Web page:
The story of one family and how it changes....still a work in progress so please be patient :) thanks
My brothers and I were born and raised in Woodbank, and so was Mama. She was the youngest daughter of the county hospital's head doctor and his wife, Miz Stacy, who spent most of her time organizing church functions and directing the choir. Both my grandparents believed that country life was far superior to city life, and they wished to raise their family in a quiet country nest with old-fashioned conservative values. Grandpop and Gran Stacey had bought a small Woodbank farm soon after they were married, but had leased it out after their children were born and instead chose to occupy a small brick house in town. It's lucky for them that they didn't sell the farm, because an oil contractor offered them a good amount of money to pump oil out of the fields. The money from that, along with Grandpop's salary, was plenty to make payments on the two houses and raise their four children, two boys and two girls.So my grandparents made a good living in Woodbank, and their children grew in a small town, far out of reach from the dangers of the urban world.
One by one, my mother watched as her older siblings grew up and left the nest to make livings for themselves. Uncle George applied to the Air Force Academy right out of high school, and rarely visited home. Mama often talked about her eldest brother, a pilot stationed in Afghanistan, but I had never met him. Uncle Richard, on the other hand, I had. As the second oldest of Mama's siblings, Richard had often felt lost in his brother's shadow. As a result, he had often tried to outdo his brother, and was by far the more outgoing and vivacious of the two. In high school he had studied longer, flirted harder, and teased his younger sisters more mercilessly than George had. He now lived in Seattle where worked as an orthopedic surgeon, making good money, and often returned to Woodbank to see his parents.
Mary Ann was my mother's sister. She was two years older than Mama and was, in some ways, the black sheep of the family. My grandparents rarely talked about Mary Ann. That is, they never talked about her the way they talked about George and Richard, proudly sharing the latest scoop on their sons' sucessful careers to their friends at church barbeques or coctail parties. "Richard won doctor of the year again for his new advances in hip surgery," they'd gush. Or, "George is the top of his class in the academy." Mary Ann was different. When friends asked about her, my grandmother would smile wanly and say, "Oh, Mary. She's just fine. So tell me, dear, have you heard about the church social the Ladies' Aid is hosting next month?"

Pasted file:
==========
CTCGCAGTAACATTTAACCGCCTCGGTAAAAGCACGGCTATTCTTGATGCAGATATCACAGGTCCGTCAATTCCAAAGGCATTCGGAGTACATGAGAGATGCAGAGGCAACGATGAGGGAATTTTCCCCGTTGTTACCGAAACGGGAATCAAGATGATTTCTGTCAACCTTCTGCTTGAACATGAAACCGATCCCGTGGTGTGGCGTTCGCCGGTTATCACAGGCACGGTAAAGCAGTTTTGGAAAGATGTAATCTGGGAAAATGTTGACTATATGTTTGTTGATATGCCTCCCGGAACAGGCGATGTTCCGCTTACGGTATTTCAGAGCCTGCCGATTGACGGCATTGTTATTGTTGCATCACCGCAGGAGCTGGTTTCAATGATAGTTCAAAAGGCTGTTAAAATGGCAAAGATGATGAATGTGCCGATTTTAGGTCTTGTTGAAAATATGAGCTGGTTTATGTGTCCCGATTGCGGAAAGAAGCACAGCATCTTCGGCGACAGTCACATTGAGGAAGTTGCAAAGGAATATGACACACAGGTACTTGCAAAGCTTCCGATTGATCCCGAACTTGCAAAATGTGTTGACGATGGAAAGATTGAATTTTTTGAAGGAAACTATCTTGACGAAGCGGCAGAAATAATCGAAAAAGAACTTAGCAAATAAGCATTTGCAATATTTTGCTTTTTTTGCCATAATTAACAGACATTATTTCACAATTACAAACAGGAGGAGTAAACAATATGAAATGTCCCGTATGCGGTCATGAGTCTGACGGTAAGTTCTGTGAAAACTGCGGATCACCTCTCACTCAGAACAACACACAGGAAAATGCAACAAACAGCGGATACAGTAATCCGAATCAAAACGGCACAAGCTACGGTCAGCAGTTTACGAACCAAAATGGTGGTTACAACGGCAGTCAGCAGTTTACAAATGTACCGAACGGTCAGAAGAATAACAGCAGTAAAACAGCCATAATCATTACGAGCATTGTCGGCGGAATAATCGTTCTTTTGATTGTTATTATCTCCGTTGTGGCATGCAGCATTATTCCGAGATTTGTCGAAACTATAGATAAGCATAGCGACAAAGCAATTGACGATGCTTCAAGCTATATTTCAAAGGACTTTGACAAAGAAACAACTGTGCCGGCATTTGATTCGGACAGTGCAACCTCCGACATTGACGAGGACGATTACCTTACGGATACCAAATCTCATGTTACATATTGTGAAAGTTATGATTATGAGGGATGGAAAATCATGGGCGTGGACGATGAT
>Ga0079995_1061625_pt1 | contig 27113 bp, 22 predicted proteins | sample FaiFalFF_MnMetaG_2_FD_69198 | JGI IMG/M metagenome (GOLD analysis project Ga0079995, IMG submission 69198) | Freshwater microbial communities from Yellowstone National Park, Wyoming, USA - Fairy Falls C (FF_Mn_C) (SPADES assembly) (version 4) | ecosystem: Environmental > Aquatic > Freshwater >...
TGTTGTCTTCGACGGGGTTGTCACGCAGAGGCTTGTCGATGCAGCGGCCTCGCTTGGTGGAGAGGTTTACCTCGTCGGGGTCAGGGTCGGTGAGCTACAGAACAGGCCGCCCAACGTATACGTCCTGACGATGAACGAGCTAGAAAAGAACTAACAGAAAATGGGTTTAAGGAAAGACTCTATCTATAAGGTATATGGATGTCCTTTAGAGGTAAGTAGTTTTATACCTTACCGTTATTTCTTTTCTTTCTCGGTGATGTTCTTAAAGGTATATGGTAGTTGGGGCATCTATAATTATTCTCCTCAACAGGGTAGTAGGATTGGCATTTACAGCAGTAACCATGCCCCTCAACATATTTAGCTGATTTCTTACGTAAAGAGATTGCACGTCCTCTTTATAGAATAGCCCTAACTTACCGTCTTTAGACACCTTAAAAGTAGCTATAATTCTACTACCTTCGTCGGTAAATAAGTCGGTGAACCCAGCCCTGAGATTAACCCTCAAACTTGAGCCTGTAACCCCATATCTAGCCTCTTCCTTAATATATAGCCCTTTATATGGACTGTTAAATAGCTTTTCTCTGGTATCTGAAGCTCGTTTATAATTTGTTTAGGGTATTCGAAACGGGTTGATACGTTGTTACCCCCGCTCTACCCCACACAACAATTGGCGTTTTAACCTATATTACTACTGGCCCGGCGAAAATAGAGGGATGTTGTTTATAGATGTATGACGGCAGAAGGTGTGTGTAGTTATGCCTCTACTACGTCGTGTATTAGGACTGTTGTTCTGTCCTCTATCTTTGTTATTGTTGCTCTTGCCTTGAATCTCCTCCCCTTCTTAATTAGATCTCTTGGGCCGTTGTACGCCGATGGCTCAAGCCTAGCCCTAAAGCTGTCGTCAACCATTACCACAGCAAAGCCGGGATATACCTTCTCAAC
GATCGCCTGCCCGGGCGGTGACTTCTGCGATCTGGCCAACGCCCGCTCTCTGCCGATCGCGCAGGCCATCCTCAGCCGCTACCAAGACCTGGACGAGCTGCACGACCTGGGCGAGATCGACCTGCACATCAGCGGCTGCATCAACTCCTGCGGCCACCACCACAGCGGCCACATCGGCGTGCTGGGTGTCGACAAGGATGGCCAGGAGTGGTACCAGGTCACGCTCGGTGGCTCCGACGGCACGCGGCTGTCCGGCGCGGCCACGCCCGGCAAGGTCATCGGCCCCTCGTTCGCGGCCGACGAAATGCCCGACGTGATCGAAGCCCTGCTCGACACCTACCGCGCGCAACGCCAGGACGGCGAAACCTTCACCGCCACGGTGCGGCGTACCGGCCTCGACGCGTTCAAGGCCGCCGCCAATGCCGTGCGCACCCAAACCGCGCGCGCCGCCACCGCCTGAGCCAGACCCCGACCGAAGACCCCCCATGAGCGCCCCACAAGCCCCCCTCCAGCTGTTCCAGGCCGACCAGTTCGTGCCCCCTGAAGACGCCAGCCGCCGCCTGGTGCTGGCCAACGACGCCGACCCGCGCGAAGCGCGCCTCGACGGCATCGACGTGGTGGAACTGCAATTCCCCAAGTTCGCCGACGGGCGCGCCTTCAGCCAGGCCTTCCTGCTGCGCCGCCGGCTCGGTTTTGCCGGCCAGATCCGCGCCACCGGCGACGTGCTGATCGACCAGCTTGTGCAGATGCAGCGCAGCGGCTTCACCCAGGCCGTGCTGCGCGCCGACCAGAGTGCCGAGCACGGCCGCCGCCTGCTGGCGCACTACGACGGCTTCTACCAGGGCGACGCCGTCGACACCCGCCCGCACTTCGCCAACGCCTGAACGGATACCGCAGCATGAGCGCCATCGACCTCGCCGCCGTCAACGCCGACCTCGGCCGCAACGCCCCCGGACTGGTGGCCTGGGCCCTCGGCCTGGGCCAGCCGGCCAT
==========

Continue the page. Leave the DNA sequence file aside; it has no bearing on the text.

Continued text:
It wasn't that Mary Ann was bad, Mama explained to me. It's just that her ideas about some things were very different from those of my grandparents. Both my uncles had established themselves financially before they even thought of marriage and had chosen educated, successful women as their partners. Mary Ann graduated high school with honors just like her siblings had. At her parents' request, she had applied to Stamford University, and then promptly declined when she recieved her acceptance letter. At nineteen, she met and married a freelance novelist from Chicago. He dreamed of traveling the earth and writing down everything he saw, and he drew Mary Ann into his adventurous world. They live somewhere in Guatemala now. I haven't seen her since I was a baby, but she and Mama were very close. The pictures of Aunt Mary Ann that she keeps in the living room show her as a small, pretty young woman with large brown eyes and curling dark hair. She looks a lot like my grandmother did when she was young.
By the time Mama was seventeen, all three of her siblings had chosen different paths and were off in the world. She still lived in town with my grandparents, and had never been farther away from home than the next county over. One day my grandfather lifted his newspaper at the breakfast table and said, "Susan, what do you want to do when you grow up?"
Her answer surprised all three of them. "I want to live on the farm."
And she did.